Anti-Patterns in ASP.NET MVC

Here I will talk about some of the bad-practices and mistakes I have seen (and made!) with ASP.NET MVC and suggest ways to avoid them.
25 August 2015

1. Over-use of Html Extension Methods

Html extension methods can be a great way to write clean razor code and to avoid repeating the same pieces of markup e.g. for a custom input control, but it’s important to know when you’d be better off using another technique. If your Html extension methods are getting too big for comfort, consider the following:

1.1. Refactor to use DisplayTemplates or EditorTemplates (good for simple properties, or editable properties)

If you need to render specific markup for a model property consider using DisplayTemplates (or EditorTemplates if it is for some sort of input field). In your razor markup you would use:

@Html.DisplayFor(m => m.SomeProperty)


@Html.EditorFor(m => m.SomeProperty)

Then under <YourWebProject>\Views\Shared\DisplayTemplates (or EditorTemplates), create a cshtml rendering with a name corresponding to the type of the model property. So if the field ‘SomeProperty’ above is of the type ‘MyCustomClass’ the DisplayTemplate or EditorTemplate would be called MyCustomClass.cshtml.

1.2. Refactoring into a separate controller (good for data access)

If your extension methods perform data access, you will find that it is difficult to make use of dependency injection. In this case, it is better to use a controller. In your razor code you would write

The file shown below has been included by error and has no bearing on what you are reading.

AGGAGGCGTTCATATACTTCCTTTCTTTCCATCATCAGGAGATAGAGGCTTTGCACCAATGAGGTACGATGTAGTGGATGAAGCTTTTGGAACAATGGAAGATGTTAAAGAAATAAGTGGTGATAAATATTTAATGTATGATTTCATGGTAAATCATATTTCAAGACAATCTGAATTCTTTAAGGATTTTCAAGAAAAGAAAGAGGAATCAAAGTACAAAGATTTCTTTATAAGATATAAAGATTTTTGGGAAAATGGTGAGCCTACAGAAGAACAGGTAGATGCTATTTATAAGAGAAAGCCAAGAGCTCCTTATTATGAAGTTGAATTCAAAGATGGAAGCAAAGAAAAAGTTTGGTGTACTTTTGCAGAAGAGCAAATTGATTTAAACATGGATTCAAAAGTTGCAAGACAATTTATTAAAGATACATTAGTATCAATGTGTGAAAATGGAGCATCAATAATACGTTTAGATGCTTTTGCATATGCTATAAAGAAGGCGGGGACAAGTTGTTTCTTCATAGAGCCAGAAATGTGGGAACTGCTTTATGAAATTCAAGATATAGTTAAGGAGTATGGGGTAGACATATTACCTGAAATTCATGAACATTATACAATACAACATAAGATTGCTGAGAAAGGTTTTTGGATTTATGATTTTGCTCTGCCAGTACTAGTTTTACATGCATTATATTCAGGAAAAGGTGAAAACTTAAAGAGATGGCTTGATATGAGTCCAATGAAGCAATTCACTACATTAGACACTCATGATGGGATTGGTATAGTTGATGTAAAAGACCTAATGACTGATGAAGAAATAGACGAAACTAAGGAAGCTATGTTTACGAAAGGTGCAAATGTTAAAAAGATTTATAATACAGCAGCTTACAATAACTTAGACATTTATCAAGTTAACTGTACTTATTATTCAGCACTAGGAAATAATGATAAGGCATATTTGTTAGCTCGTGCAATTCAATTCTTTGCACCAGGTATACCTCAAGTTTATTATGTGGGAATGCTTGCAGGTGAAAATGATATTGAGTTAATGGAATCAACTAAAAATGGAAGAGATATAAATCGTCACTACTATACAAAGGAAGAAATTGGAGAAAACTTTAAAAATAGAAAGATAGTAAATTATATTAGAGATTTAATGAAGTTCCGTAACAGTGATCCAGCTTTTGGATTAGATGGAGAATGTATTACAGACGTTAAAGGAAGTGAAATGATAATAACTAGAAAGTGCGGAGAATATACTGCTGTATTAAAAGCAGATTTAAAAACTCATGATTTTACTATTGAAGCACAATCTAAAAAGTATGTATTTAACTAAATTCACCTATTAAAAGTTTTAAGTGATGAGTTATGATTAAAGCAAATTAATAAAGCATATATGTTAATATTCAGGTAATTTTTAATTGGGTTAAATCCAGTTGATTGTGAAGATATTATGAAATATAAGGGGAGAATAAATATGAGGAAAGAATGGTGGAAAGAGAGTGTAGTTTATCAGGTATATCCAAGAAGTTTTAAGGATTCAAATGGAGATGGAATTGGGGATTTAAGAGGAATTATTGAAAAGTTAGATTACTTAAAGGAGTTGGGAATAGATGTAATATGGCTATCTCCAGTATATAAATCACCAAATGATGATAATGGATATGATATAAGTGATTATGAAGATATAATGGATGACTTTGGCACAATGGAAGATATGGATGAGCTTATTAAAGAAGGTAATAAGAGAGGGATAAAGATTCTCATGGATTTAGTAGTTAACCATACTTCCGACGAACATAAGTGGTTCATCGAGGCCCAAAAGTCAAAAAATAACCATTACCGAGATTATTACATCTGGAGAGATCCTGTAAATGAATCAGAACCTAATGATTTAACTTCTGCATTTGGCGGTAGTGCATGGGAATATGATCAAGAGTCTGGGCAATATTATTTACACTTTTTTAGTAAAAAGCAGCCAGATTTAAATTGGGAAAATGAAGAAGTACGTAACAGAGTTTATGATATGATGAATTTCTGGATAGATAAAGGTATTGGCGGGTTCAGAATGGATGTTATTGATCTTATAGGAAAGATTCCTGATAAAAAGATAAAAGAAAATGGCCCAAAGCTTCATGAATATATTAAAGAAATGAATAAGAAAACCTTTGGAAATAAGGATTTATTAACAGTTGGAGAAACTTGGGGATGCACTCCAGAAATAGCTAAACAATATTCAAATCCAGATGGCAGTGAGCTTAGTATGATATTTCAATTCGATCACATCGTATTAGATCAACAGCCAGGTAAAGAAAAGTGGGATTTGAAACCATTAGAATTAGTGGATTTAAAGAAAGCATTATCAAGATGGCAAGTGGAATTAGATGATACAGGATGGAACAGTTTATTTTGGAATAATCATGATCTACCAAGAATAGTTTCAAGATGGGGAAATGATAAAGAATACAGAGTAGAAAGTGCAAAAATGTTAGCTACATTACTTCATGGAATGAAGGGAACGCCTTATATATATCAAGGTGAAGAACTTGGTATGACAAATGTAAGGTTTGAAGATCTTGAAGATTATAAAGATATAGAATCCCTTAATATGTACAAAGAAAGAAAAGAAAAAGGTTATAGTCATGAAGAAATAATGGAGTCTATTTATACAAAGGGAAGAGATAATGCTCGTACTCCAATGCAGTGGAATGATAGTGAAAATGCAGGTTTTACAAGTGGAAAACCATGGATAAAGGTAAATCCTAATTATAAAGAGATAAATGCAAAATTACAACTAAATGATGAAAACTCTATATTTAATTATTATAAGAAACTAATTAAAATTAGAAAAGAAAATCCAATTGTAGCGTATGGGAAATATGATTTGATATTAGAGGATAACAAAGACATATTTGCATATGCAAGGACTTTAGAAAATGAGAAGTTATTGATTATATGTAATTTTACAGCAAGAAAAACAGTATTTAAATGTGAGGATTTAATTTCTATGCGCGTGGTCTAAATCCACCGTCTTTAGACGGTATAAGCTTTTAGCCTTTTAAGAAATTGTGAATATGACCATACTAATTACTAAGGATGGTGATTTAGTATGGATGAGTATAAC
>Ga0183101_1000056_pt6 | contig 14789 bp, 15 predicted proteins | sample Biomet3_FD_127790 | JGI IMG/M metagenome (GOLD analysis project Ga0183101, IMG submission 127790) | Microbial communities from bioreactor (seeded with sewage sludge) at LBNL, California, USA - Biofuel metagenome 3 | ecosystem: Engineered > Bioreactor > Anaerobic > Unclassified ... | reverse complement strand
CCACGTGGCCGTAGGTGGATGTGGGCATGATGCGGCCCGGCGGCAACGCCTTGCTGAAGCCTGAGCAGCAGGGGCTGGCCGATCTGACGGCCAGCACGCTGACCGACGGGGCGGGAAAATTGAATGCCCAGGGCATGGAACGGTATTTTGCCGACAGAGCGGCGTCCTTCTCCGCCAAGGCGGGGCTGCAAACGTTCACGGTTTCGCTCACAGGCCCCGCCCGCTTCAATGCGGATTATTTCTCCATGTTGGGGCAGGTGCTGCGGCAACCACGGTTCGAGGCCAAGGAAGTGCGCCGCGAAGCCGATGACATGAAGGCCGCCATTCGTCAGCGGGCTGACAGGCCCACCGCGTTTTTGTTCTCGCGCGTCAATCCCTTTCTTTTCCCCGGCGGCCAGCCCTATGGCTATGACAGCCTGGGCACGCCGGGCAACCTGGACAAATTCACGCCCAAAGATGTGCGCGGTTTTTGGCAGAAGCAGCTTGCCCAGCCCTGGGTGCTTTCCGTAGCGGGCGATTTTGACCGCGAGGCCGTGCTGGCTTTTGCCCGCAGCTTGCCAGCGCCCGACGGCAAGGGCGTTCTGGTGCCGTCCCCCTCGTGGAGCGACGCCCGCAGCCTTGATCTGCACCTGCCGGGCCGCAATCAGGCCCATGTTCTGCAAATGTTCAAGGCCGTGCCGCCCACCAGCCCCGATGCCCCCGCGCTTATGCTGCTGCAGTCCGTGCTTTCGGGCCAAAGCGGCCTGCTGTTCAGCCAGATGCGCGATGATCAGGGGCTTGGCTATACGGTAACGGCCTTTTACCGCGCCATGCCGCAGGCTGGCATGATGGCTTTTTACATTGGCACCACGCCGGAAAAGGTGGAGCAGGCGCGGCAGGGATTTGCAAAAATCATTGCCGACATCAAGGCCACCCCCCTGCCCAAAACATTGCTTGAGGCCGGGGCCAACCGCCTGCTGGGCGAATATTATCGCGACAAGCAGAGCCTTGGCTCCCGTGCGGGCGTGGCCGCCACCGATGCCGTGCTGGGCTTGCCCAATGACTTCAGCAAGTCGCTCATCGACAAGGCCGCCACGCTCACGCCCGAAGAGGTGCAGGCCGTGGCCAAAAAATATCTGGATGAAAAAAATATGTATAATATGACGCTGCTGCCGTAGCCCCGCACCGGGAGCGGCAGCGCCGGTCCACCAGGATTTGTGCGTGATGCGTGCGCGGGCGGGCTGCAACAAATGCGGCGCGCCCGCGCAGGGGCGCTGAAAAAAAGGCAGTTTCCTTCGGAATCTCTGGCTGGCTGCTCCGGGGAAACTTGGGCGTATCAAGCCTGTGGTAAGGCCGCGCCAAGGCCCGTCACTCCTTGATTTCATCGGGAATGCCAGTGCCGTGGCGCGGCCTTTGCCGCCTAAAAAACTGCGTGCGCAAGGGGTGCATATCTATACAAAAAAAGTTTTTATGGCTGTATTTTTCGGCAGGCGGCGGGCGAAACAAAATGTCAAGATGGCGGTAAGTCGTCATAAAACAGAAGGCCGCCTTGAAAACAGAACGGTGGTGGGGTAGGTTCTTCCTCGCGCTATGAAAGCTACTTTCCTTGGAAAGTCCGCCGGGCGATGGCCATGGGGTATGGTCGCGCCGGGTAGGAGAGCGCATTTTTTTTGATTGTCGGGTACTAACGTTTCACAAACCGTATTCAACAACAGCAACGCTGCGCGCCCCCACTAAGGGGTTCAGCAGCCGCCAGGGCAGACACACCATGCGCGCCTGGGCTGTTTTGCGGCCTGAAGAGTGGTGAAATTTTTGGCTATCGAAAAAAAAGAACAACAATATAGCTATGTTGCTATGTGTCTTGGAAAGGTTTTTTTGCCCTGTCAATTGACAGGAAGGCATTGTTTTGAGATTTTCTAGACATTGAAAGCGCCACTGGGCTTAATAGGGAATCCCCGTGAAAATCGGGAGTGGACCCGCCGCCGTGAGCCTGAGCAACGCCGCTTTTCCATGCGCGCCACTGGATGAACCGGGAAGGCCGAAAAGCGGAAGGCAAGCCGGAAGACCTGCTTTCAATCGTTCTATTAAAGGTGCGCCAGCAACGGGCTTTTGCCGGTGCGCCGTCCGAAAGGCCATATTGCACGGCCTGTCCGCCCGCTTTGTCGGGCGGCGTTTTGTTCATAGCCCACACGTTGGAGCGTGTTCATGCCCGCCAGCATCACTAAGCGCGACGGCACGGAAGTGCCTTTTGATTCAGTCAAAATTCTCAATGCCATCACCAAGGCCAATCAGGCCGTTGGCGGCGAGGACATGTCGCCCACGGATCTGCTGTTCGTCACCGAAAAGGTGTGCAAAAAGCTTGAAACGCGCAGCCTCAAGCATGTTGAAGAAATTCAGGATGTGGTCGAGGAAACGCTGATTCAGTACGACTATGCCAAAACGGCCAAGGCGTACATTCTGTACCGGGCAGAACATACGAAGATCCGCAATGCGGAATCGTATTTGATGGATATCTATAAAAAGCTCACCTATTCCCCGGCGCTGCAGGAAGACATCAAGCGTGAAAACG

@Html.Action(“Controller”, “Action”)

1.3. Refactoring into a separate partial view (good for re-using html markup)

If your extension method was simply constructing html using model data, you could refactor this into a separate rendering called with:

@Html.Partial(“PartialViewName”, Model.Something)

Depending on the model type of the rendering, you could either pass in the containing view’s Model, or just a property of the view (or nothing if you don’t need to pull in any external data).

2. The ‘Fat Controller’

Some signs that you may be following the ‘fat controller’ anti-pattern are:

  • object mapping code in the controller
  • data access code in the controller

The first issue can be resolved by employing an object mapper such as AutoMapper. This way you can define mappings between different object types and map from one type to another using a single line of code.

The second issue (data access code in the controller) can be solved by moving your data access code to a service. This service can be referenced by an interface and wired-up using a DI (dependency injection) framework such as Ninject. Your controller’s constructor includes an argument of the type of the interface and the DI framework handles the rest.

Ian Cooper has written a whole article about the fat controller anti-pattern.

3. Placing Business Logic in Views

This is a common code smell which leads to hard to read, ugly razor code. Take the following example:

@if (DateTime.Now.Subtract(Model.LastPaymentDate).Days > 30)
<p class=”warning”>Please pay your bill now</p>

Which can easily be refactored into

@if (Model.PaymentOverDue)
<p class=”warning”>Please pay your bill now</p>

4. Not encapsulating action parameters into an object

This applies mainly to POST requests. Take the following code:

public ActionResult CreateCar(string make, string name, double engineSize, decimal price, string bodyType)

The method parameters can easily be replaced with a custom type and rewritten as:

public ActionResult CreateCar(CarDetails instance)

ModelBinding in ASP.NET MVC automatically handles creating an instance of the CarDetails class from the submitted form fields.


This article is a work in progress which I will add to as I spot more bad practices. In the meantime, if you've seen any other anti-patterns yourself, feel free to leave a comment below or via twitter. I will publish any other relevant suggestions giving full credit.

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